I hoisted our duffle bag up on top of the roller suitcase, took a deep breath, and started off toward the airport terminal. Thankfully we weren’t flying, just returning a rental car and then taking the subway to the train station. If be spared that nightmare (the nightmare of flying) for another four days. Together the two bags were pushing 40 kilograms. And I had a backpack. We really need to learn to travel lighter. But six weeks is a long time. And there was nothing we could in the moment anyway. So it fell to me to haul the bags. And haul the bags I did. It’s three subway transfers from Barajas airport to the Renfe train station. We went up and down escalators, up and down stairs, and up and down elevators. We shoved into subway cars and wrestled ourselves free of them. Finally, we arrived. And of course, then we waited. I was hot, tired, and in a terrible mood.
I wish airline boarding was as quick and efficient as boarding the highspeed train. Hundreds of people went from waiting in the terminal to boarding and settling their luggage to the train departing the station in about 15 minutes.
I heaved our 40 kilogram dead weight up the steps and put the two bags on the baggage rack at the entrance. As we entered the passenger car, I noticed how the seats were arranged. There were two on each side of the aisle, most of which facing forward, but in some spots, two of the forward-facing seats had been turned around to face the two seats behind them with a table in the middle, forming a grouping of four, assumably for those traveling with more than two in their party.
Please, let us have two forward-facing seats not in a group of four I thought. Our seats were at the far end of the car, enough time for the tension within to build. Sure enough, seats 4C and 4D made up to seats of a group of four. Yay. A man and what appeared to be guys teenaged daughter had already taken their seats across the table that separated us.
I dropped my backpack into the aisle seat, pulled out my Kindle, slid the backpack into the space overhead, and heaved the smaller roller suitcase that Laura was carrying next to it. I fell into my seat by the window, and Laura sat down next to me. I figured I was probably an open, oozing sore of antipathy. Surely if the two sitting across the table had any sort of internal thermometer of others’ feelings, they’d sense my general unpleasantness. I felt bad about that, but there was nothing I could do. I guess I’d just have to comfort myself with the fact that I felt more unpleasant than I looked. I figured if I could lose myself in my book, the time would go by faster, and maybe the people sitting across from us would understand I didn’t want to talk. So, without so much as greeting the two eternal human souls across from me, I opened my Kindle and began cranking through the sentences as fast as my brain could process them.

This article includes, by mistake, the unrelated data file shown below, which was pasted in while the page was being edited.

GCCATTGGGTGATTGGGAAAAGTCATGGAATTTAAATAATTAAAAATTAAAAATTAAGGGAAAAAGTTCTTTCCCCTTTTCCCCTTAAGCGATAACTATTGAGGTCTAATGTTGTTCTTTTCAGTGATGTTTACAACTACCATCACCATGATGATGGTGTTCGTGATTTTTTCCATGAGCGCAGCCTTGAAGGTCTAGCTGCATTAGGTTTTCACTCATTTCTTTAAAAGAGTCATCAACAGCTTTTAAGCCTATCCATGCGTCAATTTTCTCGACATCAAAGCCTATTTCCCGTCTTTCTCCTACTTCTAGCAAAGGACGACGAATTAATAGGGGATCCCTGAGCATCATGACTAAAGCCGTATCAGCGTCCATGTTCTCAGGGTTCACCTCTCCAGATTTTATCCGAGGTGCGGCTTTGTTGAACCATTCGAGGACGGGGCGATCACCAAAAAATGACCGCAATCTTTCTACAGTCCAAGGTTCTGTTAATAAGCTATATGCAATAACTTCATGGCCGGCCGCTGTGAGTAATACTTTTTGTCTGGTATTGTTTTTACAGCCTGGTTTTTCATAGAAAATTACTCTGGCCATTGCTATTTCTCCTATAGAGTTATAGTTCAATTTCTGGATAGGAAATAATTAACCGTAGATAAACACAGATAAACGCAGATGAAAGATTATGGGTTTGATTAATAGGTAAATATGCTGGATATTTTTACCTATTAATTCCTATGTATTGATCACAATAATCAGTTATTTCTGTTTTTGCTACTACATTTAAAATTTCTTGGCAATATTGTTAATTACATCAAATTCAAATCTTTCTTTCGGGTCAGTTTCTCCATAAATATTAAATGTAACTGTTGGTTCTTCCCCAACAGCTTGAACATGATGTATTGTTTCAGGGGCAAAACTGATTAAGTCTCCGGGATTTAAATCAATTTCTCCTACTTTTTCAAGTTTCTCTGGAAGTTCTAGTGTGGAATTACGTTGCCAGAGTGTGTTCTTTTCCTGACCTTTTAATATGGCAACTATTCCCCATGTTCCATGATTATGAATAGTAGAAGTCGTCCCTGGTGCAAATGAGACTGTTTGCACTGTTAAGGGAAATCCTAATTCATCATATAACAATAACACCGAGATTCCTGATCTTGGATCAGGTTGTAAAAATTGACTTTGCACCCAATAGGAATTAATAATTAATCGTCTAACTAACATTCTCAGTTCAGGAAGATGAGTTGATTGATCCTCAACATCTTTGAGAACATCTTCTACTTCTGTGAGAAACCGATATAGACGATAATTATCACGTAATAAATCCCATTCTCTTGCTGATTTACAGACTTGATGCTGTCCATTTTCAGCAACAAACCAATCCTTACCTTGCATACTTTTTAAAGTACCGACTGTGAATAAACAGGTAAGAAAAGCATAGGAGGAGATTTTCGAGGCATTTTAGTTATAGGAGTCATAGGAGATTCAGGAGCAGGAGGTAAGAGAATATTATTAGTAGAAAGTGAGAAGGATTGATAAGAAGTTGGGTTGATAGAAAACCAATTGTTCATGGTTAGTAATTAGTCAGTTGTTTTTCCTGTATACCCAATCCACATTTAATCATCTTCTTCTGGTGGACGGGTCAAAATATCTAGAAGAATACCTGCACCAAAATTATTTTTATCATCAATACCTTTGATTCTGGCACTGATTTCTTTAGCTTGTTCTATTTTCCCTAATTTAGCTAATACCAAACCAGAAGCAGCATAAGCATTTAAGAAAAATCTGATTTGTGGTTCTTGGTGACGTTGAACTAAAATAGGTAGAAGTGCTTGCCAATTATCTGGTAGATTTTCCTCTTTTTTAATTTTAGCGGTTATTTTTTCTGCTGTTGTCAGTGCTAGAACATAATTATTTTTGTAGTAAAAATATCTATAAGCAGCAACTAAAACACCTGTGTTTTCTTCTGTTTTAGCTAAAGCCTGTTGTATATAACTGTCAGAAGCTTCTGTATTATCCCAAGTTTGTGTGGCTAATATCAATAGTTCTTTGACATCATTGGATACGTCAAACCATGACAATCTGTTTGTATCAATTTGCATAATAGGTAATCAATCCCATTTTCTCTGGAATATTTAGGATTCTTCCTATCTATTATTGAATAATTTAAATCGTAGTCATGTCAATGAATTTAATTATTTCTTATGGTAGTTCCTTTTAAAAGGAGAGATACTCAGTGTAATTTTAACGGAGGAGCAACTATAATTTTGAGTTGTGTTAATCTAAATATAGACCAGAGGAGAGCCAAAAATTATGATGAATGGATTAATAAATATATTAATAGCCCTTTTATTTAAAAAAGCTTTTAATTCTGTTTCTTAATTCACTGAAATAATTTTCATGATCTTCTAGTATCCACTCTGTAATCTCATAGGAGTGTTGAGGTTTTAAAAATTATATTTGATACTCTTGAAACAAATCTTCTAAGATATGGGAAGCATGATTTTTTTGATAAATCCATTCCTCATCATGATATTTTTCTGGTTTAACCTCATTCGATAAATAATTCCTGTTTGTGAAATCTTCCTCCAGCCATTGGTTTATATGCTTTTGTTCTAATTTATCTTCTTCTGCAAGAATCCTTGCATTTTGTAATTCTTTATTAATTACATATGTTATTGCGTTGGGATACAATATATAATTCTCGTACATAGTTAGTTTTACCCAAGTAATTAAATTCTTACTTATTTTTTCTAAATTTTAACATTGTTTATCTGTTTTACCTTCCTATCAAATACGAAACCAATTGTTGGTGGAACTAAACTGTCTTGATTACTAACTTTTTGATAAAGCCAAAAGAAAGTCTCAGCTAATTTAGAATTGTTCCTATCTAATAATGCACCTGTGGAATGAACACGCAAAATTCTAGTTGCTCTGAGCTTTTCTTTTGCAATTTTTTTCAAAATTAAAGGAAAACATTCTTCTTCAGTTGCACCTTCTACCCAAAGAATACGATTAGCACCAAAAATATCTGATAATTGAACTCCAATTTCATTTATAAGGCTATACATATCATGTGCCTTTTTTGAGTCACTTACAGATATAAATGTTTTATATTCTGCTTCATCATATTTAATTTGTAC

But you can’t not look, right? People are the most incredible works of art in the universe, and you can only ignore a work of art that’s staring you in the face for so long. So I stole glances here and there.
The dad was maybe in his forties, with short, graying hair and a blue button up shirt with flowers on it. His daughter was maybe 15 and had braces. Her eyes were brown, her coverall shorts were white, and a her shirt was yellow. They whispered to each other as the train flew across the dry Spanish countryside and laughed.
I buried myself more deeply in my book.
The sense of contentment they exuded intensified my own ache.
The train stopped at a station several stops before ours, and they got off. I noticed they only carried a backpack off the train. I could only think of the 40 kilograms waiting for us in our bags when it came around to our stop.
Why those seats? Why those people?
I’ll never see you again, and you’ll never read this, but to the man in the blue flowery shirt and his daughter with the white coverall shorts, you weren’t invisible to me on that train ride from Madrid to Tarragona. You were more in value to me than the yellow checkered seats or the overhead reading lights. I didn’t reduce you to part of the internal decoration of the train. I saw you. I just couldn’t bring myself to acknowledge you. If I ever see you again, don’t assume I’m as much of a jerk as I came across. I was just having a rough day. And I have this special knack for turning my bad days into Laura’s bad days. It’s like I’ve got a freakin’ PhD in it. I’m that good. So the next time we sit across from you on a train from Madrid to Tarragona, I’ll say hello. I won’t turn the table between us into a lead wall. And if we don’t ever cross paths again, which I’m sure is how things will actually turn out, may God’s grace flow in tidal waves over your lives and over mine.